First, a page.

1. Thank you so much for your comment and sharing your experience. I feel honored reading about your journey. I think it can be equally liberating to forgo something our culture may be telling us to do like cooking and just forgo it mostly or completely because our intentions and desires are prioritized elsewhere. When I was living in Fort Collins, there was this awesome little cafe that had food delivery and pick up and each week, they send out a list of the dishes they prepare, such as chicken enchiladas, vegetable mushroom beef noodle soup, mac & cheese bake, bell pepper casserole, and then some vegan and vegetarian options as well. They use quality ingredients, and I would sometimes utilize them when I was working from 7-4 at the high school, was too sleepy after work to cook, and, because my salary only allowed me to rent a room with three other people, the kitchen was not always free. And. . .that energy does sound good.

      Liked by 1 person

    2. Hi Esther Nelson, you mentioned “those days when I had more than enough energy.” There’s a very true and wonderful saying about us getting older, and it does help, if we think of it — It is said: “Age has its privileges.” But there’s another saying I love too — “Lean with the motorcycle.”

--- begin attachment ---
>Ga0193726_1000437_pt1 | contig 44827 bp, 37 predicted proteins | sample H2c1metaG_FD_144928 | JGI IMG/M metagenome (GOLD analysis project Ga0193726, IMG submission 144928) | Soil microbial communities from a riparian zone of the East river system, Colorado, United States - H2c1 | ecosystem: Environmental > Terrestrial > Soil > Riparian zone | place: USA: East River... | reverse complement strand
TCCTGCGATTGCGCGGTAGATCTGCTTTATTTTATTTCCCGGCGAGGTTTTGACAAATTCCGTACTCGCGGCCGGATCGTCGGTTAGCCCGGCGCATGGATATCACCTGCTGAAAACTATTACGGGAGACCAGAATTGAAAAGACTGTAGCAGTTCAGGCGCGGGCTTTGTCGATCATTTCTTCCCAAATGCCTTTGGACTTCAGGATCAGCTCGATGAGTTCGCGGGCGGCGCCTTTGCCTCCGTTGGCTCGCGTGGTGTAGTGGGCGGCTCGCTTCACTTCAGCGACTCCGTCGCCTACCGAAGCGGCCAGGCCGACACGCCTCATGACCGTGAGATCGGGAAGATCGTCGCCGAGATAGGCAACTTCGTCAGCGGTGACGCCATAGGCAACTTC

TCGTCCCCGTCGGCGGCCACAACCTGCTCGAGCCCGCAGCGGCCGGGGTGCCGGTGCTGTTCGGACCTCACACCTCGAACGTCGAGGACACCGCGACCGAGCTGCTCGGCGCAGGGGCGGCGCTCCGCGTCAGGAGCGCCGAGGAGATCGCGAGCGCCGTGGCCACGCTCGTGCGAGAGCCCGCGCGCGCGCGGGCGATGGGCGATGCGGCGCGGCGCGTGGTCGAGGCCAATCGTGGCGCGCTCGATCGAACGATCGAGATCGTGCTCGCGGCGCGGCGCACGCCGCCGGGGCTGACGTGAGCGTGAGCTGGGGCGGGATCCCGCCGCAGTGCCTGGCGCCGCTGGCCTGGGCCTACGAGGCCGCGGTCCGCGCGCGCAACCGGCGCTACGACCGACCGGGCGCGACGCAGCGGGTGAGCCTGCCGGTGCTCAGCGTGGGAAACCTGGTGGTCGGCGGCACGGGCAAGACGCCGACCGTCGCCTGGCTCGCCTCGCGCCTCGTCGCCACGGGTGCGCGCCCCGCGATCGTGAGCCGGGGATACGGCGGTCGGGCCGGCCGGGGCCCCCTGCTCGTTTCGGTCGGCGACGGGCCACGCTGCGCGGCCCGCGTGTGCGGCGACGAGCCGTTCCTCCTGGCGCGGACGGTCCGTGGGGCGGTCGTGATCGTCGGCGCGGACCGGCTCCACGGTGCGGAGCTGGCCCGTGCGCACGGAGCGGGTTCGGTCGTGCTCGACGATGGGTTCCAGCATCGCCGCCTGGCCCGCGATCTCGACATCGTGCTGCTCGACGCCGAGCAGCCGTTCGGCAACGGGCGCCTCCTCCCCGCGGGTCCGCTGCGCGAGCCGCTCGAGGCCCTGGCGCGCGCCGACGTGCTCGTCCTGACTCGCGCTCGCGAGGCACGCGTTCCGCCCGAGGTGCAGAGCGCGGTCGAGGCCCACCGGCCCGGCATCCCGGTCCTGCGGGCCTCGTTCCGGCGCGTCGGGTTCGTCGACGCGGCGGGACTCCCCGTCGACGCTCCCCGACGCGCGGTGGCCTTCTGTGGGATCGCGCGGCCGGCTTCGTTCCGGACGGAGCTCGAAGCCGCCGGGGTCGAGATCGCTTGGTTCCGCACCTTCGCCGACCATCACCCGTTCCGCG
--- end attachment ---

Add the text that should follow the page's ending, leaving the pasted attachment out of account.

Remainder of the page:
Liked by 2 people

  3. Beautiful post, Lache! And a great topic that’s got me thinking. I could write a post in response! My mother was one of the fifties housewives to whom convenience food was marketed. She did all the cooking (except on special occasions when my father charcoal-broiled steak) and saw it as a grim necessity. Everything came out of a box or a can. Vegetable were bought frozen and cooked without seasoning.

    When my husband courted me, he was shocked to see only frozen peas and diet tonic in my refrigerator. I ate mostly instant oatmeal, splurging now and then on a roast beef sandwich. He (14 years older than me and divorced) had learned to cook when he became a vegetarian. His mother ran a school and had other people to cook for her. When she did cook it was badly, though she always thought everyone’s cooking (even her own) was delicious.